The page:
How to Remove a Remote Starter

by Travis CorkeryUpdated August 10, 2023

Removing a remote starter is easy for anyone with the basic understanding of automotive wiring. When installing a remote starter, various connections are made to the cars electrical system. This requires some knowledge and lots of testing to verify proper connections. Removing a starter requires no testing.

Things You'll Need:

  • Wire cutters
  • Electrical tape
  • Basic hand tools (for removing interior panels)

1. Locate the remote starter

Locate the remote starter. Usually you can find it under the driver's side of the dash near the steering column, kick panel or firewall. In a typical installation, nylon wire ties are used to attach remote starter wiring to the factory wire harnesses. Use the wire cutters to remove these.

2. Disconnect the wire harnesses from the remote starter module

Disconnect the wire harnesses from the remote starter module. After disconnecting the harnesses, remove the module and set aside. The unit may be reinstalled into a different vehicle.

3. Follow the wiring from the connector to the car's wiring harness

Follow the wiring from the connector to the car's wiring harness and cut the connection as close to the factory wiring as possible. Be careful not to cut the factory wires, but just the aftermarket ones. Use electrical tape to wrap the connection. Be sure to cover any exposed metal left at the junction.

4. Examine the starter wire

Examine the starter wire. Many remote starter manufactures equip their units with a function called 'Anti-grind'. If this feature was installed, it is possible that the starter wire was cut during the original installation and will need to be reconnected. If this is the case, solder the two ends of the severed wire together and use electrical tape to seal the connection.

5. Open the hood and remove the hood pin

Open the hood and remove the hood pin. In most cases, this is a plunger-style switch that prevents the unit from starting the car while the hood is opened. Disconnect the remote start tachometer wire. This is commonly found attached to the vehicle's fuel injector wiring. Seal this connection with electrical tape.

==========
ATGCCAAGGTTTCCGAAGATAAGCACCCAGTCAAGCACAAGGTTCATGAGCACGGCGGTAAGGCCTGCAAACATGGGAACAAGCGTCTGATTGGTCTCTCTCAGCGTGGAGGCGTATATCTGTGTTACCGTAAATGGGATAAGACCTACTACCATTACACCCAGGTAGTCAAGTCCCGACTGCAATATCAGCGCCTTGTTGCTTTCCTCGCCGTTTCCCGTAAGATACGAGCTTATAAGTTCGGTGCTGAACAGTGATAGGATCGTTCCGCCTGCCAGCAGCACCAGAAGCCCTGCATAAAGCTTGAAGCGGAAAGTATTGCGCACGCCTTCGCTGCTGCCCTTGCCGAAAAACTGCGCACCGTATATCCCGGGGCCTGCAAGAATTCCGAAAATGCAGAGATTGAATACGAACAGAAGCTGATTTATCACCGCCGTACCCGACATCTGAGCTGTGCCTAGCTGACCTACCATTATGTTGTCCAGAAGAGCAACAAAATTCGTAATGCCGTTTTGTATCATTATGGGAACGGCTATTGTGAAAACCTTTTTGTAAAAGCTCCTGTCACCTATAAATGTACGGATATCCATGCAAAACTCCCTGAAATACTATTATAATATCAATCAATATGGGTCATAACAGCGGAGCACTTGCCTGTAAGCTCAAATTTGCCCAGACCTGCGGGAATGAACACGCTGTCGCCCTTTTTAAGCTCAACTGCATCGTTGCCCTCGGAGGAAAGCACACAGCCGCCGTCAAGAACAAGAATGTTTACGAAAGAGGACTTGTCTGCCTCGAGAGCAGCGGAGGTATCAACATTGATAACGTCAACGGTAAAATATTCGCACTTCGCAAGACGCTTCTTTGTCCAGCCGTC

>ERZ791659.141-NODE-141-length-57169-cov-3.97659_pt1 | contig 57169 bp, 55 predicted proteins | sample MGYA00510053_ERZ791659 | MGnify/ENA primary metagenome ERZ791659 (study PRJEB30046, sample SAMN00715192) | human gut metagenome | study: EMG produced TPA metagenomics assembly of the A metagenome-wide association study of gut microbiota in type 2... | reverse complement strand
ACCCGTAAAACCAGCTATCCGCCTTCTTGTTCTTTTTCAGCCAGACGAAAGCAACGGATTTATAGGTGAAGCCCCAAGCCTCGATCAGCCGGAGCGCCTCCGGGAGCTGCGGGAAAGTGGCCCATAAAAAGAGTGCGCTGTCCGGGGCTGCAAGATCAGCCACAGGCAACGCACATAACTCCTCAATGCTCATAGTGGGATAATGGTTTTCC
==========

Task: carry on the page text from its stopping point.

Reconnect any wire that was severed during the original installation. This may include, but is not limited to, the starter, lock/unlock, trunk and parking light wires. Many starters use a powerful adhesive tape to secure the antenna to the windshield. Remove any residue with a razor blade. Test the vehicle for all functions after removal.

Video: How to remove remote start, how to uninstall remote start system, remote start problems

Helpful comments on this video:

  • A few years back I owned a 2011 Jeep Wrangler with the V6 and 6-speed manual. Unknown to me when I bought it, it had an aftermarket remote start system. To this day I'm not entirely sure how it would've worked considering it was a stick shift and due to Daimler Chrysler's terrible engineering it had to be parked in gear because the parking break on that generation of Wranglers don't work. But anyways-one day a month after buying it while I was driving, all of a sudden my gauges just started turning on and off, the radio stopped working, and eventually I lost power and had to have it towed to the dealer where I bought it. The dealer took a look at it, and it turns out it had an aftermarket remote start on it. Whoever had installed it, did an incredibly bad job and it basically shorted out the computer of the vehicle. Thankfully the dealer repaired and replaced everything for free for me, but it's quite the lesson of why those aftermarket systems are so bad. Thanks for the video"s!
  • Thanks for posting. I have to disagree on the bad engineering part though.I've had one installed (same unit) on two different Tacoma's for 19 yrs. no problems.I would agree it's all about how much the installer cares about his work.

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